Figure 7: A computational fluid dynamics rendering shows the laminar air flow in the research studio. Source: Buro Happold

Acoustic isolation of spaces

To maintain acoustic quality throughout the building, each venue was physically separated from one another and from the plant room.

A box-in-box construction acoustically isolates the four venues and the ventilation systems from the conditioned spaces (see Figures 8 and 9 ). For additional isolation, each of the venues is a concrete box that is wrapped in a secondary structure. The structures prevent sound from travelling between the equipment rooms and the performance spaces, as well as back and forth from one performance venue to the next. The number of holes that penetrate each “box-in-box” structure for cabling and HVAC systems was minimized as much as possible in order to limit the potential for noise transmission.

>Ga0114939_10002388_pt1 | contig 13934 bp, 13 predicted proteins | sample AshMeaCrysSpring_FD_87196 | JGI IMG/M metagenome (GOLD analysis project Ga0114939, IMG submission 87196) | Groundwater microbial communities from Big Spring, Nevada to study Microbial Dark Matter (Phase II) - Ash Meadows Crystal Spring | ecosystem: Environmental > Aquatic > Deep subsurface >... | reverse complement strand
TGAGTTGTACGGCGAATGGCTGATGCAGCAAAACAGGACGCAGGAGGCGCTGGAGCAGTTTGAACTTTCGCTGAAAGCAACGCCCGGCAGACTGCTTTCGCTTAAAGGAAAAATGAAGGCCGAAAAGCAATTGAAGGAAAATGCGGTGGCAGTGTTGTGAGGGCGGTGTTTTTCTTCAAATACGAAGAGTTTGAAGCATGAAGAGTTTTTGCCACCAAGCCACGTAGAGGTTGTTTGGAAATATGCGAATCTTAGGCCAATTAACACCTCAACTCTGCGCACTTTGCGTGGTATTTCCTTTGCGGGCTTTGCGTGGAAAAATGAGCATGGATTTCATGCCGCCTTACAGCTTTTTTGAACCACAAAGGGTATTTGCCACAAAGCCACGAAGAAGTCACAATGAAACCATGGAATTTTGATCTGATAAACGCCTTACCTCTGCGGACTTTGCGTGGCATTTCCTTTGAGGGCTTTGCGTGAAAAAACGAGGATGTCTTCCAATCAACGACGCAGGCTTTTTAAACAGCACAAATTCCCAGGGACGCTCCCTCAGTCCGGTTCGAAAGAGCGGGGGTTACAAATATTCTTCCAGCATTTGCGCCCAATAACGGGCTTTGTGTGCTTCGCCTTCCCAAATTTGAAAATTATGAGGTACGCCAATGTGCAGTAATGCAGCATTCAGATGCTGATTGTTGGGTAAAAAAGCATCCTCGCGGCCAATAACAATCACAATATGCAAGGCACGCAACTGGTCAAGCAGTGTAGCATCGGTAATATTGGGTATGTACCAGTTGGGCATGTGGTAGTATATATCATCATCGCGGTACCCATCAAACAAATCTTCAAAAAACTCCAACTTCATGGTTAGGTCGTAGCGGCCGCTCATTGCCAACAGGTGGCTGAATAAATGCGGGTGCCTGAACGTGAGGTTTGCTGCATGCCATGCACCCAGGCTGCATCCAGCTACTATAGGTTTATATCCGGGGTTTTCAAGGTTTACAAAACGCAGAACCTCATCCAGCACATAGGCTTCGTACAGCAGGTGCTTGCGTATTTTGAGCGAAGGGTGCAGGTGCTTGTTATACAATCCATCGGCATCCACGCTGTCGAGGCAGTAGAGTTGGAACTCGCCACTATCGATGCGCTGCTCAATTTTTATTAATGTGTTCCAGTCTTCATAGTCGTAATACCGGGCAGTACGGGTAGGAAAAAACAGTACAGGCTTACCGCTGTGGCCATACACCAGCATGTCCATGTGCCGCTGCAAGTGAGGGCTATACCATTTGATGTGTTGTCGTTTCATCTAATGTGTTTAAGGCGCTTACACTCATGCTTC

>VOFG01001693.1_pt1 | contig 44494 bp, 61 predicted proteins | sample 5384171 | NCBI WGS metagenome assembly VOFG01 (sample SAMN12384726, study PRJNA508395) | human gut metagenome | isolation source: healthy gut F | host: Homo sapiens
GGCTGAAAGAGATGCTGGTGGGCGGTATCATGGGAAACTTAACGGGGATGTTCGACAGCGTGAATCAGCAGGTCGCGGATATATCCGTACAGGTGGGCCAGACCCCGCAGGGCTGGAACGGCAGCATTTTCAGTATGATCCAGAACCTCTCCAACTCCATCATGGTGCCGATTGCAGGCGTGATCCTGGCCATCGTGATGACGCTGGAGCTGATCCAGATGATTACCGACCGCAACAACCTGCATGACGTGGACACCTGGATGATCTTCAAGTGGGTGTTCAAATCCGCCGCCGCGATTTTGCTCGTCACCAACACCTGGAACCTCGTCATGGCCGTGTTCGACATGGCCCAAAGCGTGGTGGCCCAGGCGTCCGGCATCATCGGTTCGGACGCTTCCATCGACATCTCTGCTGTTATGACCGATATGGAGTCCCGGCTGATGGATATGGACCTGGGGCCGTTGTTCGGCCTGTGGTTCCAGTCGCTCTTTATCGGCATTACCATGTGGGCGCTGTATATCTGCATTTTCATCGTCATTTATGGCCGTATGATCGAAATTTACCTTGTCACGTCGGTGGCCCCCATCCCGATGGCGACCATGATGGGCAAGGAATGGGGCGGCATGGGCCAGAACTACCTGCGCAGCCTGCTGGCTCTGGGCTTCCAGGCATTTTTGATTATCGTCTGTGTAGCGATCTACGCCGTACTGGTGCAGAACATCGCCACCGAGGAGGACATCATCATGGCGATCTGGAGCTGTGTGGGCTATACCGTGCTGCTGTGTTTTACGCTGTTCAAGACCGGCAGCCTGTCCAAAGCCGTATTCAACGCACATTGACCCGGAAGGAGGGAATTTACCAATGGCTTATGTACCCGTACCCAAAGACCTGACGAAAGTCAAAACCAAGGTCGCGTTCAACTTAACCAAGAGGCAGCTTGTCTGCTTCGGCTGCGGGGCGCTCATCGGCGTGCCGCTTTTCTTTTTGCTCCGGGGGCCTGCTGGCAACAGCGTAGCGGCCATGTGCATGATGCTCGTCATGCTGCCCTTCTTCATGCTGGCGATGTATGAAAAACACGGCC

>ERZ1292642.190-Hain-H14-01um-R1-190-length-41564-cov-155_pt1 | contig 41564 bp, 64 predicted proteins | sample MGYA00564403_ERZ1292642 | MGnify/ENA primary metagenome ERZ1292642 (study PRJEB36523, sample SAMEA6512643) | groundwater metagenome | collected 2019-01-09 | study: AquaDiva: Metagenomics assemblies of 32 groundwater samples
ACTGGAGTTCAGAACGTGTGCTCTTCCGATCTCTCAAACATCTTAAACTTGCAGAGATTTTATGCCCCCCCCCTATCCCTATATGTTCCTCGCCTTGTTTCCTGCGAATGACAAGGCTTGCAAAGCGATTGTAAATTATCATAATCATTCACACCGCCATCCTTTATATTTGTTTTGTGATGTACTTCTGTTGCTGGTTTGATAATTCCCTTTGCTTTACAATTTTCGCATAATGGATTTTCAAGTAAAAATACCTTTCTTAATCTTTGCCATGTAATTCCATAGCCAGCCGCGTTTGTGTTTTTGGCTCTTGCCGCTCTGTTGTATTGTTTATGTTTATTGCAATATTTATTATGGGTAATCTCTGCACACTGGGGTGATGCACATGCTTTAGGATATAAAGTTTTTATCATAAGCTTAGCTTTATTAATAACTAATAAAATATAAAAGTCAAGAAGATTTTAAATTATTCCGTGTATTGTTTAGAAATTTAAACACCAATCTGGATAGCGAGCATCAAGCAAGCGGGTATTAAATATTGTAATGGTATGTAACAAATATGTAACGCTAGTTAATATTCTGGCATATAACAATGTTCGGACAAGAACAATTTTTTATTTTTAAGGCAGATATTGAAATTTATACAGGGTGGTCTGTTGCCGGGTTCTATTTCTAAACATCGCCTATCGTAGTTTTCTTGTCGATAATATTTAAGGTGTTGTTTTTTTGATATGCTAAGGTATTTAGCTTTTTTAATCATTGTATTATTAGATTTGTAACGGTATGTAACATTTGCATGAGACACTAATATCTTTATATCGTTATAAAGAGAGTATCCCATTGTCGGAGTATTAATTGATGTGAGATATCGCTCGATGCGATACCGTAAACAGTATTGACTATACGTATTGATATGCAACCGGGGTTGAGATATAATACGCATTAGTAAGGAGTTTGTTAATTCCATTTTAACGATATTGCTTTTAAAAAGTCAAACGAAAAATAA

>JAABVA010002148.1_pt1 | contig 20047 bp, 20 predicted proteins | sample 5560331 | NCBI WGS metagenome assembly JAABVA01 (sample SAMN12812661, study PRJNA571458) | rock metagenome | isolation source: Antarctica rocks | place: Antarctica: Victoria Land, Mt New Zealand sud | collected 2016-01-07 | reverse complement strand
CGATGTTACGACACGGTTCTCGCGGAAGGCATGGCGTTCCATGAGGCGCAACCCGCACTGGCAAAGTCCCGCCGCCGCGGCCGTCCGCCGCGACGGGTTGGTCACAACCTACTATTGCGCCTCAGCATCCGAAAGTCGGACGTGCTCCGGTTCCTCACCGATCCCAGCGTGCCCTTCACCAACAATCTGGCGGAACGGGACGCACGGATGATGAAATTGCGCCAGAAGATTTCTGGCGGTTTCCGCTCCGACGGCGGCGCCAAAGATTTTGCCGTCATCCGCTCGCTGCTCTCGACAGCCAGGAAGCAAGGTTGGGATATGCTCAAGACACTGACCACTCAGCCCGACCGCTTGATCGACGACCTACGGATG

Figure 8: This BIM rendering is of the main concert hall. Source: Grimshaw

A combination of physical acoustic barriers, sound attenuators, fan wall technology, acoustically treated ductwork, and anti-vibration hangers prevent cross-talk, breakout noise, and plant noise transmission. Rather than using control dampers at end terminals in each venue, active dampers and balancing further block noise from entering the performance spaces. The balancing dampers were positioned much further down the system than is typical to prevent noise transmission.

Their location is acoustically acceptable yet easily accessible for commissioning and other purposes.

Figure 9: The placement of the 400-seat theater and the two studios are shown in this BIM rendering. Source: Grimshaw